But despite the relative privilege of their living situation compared to other homeless people, the Lakatos are afraid. In recent years they’ve been increasingly subjected to police checks. Sometimes Bertalan, who is Roma, is insulted as a “dirty gypsy.”

“I hope we don’t face any fines or prison sentences,” says Zsuzsanna. “When the new law comes into force, we will do our best to go underground.” Isn’t that exactly what the government wants? “Yes,” she answers.

To make or read comments and to see more photos, go to http://www.spiegel.de/international/europe/new-hungarian-law-discriminates-against-homeless-a-925822.html .

Associated Press

By PABLO GORONDI January 17, 2013 6:33 AM
In this photo taken early morning Friday, Jan. 11, 2013, homeless women sleep with their teddy-bears in a shelter called 'The Heated Street' in Budapest, Hungary. Hungary considers constitutional change to allow authorities to force homeless off the streets. (AP Photo/Bela Szandelszky)
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BUDAPEST, Hungary (AP) — Homeless men and women huddle on street corners amid Budapest’s majestic domed palaces, shivering under old blankets and cardboard boxes in frigid winter weather.

It’s an image that critics say Prime Minister Viktor Orban doesn’t want the world to see. And if he has his way, the homeless could be fined and even jailed for sleeping outside — even though some of the country’s homeless shelters are already overflowing and short of beds.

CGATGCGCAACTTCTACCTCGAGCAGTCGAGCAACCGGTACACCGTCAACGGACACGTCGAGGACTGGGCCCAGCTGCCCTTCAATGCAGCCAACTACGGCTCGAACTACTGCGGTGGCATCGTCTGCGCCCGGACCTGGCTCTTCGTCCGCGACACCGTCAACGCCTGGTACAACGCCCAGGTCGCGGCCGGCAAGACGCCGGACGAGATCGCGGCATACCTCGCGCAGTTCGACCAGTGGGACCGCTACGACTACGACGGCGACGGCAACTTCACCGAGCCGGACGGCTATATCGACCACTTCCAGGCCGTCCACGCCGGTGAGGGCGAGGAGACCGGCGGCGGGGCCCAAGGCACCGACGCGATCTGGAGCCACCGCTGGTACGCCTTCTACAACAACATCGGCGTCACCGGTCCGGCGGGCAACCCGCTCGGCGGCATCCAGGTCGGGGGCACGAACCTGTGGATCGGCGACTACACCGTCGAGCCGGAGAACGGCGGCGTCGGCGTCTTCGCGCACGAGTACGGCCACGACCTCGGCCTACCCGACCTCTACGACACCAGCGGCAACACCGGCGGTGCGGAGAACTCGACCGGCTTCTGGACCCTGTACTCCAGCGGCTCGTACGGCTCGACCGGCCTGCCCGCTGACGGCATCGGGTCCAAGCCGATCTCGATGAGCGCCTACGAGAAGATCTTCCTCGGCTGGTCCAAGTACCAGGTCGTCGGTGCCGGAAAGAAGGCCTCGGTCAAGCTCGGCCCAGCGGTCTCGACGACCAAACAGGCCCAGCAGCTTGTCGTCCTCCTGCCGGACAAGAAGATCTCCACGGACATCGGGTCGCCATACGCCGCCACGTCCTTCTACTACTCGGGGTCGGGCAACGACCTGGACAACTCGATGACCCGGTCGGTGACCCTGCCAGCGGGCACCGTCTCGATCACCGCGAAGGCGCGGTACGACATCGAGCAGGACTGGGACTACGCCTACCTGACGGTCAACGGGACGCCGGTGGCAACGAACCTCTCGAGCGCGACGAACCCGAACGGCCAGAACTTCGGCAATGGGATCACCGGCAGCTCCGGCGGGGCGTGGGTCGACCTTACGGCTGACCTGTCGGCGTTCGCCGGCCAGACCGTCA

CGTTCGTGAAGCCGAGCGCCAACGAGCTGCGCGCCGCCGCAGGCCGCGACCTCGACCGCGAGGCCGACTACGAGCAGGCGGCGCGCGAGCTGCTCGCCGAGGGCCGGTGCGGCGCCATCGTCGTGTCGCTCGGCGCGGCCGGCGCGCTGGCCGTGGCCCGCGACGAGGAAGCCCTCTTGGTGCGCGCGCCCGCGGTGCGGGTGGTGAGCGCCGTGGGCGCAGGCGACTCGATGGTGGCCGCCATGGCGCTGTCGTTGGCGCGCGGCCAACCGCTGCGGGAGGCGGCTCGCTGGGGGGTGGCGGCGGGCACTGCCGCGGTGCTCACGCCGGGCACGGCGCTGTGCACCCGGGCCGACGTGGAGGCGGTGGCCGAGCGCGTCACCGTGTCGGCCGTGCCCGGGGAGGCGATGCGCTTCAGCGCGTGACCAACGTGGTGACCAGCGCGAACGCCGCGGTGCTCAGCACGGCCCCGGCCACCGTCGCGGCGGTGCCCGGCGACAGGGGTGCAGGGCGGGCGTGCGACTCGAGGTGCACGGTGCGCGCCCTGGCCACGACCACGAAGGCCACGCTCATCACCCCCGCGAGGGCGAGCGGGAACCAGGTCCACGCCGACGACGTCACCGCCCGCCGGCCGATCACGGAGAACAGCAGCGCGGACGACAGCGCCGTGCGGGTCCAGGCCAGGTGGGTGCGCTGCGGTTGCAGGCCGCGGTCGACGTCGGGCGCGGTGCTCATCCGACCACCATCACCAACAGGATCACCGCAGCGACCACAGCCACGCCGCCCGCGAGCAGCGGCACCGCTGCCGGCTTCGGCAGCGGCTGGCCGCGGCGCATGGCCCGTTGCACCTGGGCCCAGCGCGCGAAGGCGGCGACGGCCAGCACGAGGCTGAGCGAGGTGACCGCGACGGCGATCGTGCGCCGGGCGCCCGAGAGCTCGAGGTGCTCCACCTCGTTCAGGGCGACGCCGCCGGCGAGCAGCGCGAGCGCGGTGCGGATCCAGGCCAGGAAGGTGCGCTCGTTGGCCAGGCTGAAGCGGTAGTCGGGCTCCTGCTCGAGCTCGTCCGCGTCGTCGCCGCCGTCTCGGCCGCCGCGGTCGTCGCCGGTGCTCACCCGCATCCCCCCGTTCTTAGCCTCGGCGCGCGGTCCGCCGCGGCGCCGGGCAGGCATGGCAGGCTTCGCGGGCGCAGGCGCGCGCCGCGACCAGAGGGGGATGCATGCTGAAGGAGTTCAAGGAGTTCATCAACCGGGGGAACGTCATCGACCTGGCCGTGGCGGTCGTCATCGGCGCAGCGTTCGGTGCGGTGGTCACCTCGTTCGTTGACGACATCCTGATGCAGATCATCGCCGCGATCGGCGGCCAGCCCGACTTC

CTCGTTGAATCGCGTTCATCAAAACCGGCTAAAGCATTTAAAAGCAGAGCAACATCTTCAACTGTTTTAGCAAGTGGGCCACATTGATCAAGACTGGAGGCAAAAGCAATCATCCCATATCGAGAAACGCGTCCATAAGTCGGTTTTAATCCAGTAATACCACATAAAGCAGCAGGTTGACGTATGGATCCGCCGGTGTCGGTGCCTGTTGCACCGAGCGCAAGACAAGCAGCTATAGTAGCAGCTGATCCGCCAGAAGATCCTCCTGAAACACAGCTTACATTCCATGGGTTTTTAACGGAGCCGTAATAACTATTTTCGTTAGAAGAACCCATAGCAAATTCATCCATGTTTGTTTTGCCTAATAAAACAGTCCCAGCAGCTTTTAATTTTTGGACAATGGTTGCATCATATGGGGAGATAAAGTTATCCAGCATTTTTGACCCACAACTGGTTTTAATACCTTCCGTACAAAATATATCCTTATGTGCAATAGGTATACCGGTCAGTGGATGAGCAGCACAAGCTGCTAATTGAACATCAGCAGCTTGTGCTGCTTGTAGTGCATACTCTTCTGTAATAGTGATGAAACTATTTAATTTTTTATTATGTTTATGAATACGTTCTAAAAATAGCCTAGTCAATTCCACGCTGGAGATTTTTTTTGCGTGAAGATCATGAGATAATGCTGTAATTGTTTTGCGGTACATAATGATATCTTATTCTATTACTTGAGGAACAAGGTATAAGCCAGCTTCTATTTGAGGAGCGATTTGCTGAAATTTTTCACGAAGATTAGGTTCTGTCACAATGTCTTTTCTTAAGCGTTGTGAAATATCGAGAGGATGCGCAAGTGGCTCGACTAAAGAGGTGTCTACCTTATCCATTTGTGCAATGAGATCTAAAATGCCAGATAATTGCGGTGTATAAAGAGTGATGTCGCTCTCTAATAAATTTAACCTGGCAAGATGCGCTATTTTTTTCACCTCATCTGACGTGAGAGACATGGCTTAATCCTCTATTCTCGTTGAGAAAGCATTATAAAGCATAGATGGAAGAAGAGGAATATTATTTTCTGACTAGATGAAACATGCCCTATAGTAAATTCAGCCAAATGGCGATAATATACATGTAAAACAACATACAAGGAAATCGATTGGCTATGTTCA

Orban’s punitive ideas for the homeless have set him up for his latest clash with the constitutional court and civil rights groups as he tries to reshape the country in a conservative image by centralizing power. Since winning power in 2010, Orban and his party have undermined independent institutions and democratic standards in a nation that was once an icon of democratic struggle for throwing off communism in 1989.

Now Orban is carrying out an informal referendum at town hall meetings around the country to gauge support for a constitutional amendment that would enshrine punishments for the homeless in the charter itself.
Hungary’s homeless policy has revived accusations by human rights groups that Orban’s ruling Fidesz party cares little about the country’s disadvantaged. In just one recent controversy, one of the party’s founding members, journalist Zsolt Bayer wrote in a newspaper column that many of the country’s Gypsies, or Roma — an impoverished minority that faces entrenched discrimination — “are animals” and “unfit for coexistence.”
Fidesz refused to distance itself from the column, saying it understood citizens’ anger about crimes committed by Roma and called on those demanding Bayer’s expulsion from the party “to refrain from standing on the side of the criminals.”

View gallery

In this photo taken early morning Friday, Jan. 11, …

In this photo taken early morning Friday, Jan. 11, 2013, a homeless man sleeps on the floor in a she …